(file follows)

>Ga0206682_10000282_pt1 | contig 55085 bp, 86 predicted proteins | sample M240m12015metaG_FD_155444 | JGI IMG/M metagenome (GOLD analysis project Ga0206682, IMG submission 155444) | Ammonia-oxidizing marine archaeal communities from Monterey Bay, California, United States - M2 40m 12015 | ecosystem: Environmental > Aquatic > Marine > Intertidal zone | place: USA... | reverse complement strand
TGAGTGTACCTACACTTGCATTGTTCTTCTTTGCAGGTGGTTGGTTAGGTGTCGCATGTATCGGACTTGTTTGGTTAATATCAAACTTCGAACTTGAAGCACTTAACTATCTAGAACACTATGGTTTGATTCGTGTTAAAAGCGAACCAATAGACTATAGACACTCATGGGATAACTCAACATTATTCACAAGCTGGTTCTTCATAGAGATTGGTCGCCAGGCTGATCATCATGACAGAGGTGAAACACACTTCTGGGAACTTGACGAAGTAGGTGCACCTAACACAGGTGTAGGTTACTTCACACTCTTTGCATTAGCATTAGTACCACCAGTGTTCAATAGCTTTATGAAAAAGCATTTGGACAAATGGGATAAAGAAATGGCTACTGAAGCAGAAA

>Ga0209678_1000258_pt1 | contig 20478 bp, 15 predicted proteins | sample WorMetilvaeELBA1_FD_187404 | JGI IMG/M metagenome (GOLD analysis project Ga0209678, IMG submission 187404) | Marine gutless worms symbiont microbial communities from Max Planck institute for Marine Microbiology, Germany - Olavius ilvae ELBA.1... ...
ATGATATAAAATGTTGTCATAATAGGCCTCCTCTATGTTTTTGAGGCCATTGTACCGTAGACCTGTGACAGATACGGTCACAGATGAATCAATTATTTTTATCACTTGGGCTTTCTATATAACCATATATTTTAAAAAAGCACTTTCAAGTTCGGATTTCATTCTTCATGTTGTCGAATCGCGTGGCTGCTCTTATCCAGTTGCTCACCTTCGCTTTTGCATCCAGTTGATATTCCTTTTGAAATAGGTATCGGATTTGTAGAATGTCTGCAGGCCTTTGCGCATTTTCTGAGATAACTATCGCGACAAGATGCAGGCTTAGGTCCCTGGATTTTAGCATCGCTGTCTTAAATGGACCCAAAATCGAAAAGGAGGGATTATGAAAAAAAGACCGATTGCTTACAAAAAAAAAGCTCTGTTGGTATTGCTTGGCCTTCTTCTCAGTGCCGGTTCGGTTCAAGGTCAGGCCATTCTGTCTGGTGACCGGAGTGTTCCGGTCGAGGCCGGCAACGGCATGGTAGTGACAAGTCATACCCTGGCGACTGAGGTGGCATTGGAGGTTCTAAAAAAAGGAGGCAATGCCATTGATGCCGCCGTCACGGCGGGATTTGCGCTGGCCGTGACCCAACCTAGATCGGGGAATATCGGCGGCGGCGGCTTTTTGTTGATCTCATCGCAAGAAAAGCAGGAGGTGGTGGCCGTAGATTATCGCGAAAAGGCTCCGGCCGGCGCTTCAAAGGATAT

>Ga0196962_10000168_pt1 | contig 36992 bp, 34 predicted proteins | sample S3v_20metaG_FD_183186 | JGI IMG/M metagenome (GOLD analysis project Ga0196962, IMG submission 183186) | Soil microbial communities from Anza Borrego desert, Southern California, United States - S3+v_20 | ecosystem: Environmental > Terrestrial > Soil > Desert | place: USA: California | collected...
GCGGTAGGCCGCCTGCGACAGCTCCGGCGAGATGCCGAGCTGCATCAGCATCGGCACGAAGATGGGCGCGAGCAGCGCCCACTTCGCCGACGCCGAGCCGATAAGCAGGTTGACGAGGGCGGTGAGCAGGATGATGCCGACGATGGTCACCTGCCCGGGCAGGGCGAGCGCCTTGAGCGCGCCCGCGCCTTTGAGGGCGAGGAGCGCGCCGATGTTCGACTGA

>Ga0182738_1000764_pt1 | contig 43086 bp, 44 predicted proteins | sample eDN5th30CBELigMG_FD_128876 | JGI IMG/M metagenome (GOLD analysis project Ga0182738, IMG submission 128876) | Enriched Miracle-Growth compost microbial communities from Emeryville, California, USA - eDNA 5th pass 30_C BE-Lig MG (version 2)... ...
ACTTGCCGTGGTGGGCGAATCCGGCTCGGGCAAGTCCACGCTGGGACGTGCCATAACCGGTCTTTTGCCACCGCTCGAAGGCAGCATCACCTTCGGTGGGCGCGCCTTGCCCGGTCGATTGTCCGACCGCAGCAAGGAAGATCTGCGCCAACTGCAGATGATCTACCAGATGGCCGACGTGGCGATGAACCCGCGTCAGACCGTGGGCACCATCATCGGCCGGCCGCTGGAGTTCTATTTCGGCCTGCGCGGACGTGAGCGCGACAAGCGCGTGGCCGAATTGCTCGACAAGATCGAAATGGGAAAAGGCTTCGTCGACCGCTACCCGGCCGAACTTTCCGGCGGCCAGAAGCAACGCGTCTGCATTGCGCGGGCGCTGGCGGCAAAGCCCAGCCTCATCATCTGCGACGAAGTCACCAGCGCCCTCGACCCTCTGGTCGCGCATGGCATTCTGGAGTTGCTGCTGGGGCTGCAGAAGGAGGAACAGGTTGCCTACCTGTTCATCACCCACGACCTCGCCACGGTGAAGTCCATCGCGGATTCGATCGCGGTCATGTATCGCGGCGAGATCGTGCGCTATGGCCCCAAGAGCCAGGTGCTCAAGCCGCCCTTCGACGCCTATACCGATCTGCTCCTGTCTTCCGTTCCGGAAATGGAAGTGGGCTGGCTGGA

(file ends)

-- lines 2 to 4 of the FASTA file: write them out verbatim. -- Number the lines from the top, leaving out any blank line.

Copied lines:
TGAGTGTACCTACACTTGCATTGTTCTTCTTTGCAGGTGGTTGGTTAGGTGTCGCATGTATCGGACTTGTTTGGTTAATATCAAACTTCGAACTTGAAGCACTTAACTATCTAGAACACTATGGTTTGATTCGTGTTAAAAGCGAACCAATAGACTATAGACACTCATGGGATAACTCAACATTATTCACAAGCTGGTTCTTCATAGAGATTGGTCGCCAGGCTGATCATCATGACAGAGGTGAAACACACTTCTGGGAACTTGACGAAGTAGGTGCACCTAACACAGGTGTAGGTTACTTCACACTCTTTGCATTAGCATTAGTACCACCAGTGTTCAATAGCTTTATGAAAAAGCATTTGGACAAATGGGATAAAGAAATGGCTACTGAAGCAGAAA

>Ga0209678_1000258_pt1 | contig 20478 bp, 15 predicted proteins | sample WorMetilvaeELBA1_FD_187404 | JGI IMG/M metagenome (GOLD analysis project Ga0209678, IMG submission 187404) | Marine gutless worms symbiont microbial communities from Max Planck institute for Marine Microbiology, Germany - Olavius ilvae ELBA.1... ...
ATGATATAAAATGTTGTCATAATAGGCCTCCTCTATGTTTTTGAGGCCATTGTACCGTAGACCTGTGACAGATACGGTCACAGATGAATCAATTATTTTTATCACTTGGGCTTTCTATATAACCATATATTTTAAAAAAGCACTTTCAAGTTCGGATTTCATTCTTCATGTTGTCGAATCGCGTGGCTGCTCTTATCCAGTTGCTCACCTTCGCTTTTGCATCCAGTTGATATTCCTTTTGAAATAGGTATCGGATTTGTAGAATGTCTGCAGGCCTTTGCGCATTTTCTGAGATAACTATCGCGACAAGATGCAGGCTTAGGTCCCTGGATTTTAGCATCGCTGTCTTAAATGGACCCAAAATCGAAAAGGAGGGATTATGAAAAAAAGACCGATTGCTTACAAAAAAAAAGCTCTGTTGGTATTGCTTGGCCTTCTTCTCAGTGCCGGTTCGGTTCAAGGTCAGGCCATTCTGTCTGGTGACCGGAGTGTTCCGGTCGAGGCCGGCAACGGCATGGTAGTGACAAGTCATACCCTGGCGACTGAGGTGGCATTGGAGGTTCTAAAAAAAGGAGGCAATGCCATTGATGCCGCCGTCACGGCGGGATTTGCGCTGGCCGTGACCCAACCTAGATCGGGGAATATCGGCGGCGGCGGCTTTTTGTTGATCTCATCGCAAGAAAAGCAGGAGGTGGTGGCCGTAGATTATCGCGAAAAGGCTCCGGCCGGCGCTTCAAAGGATAT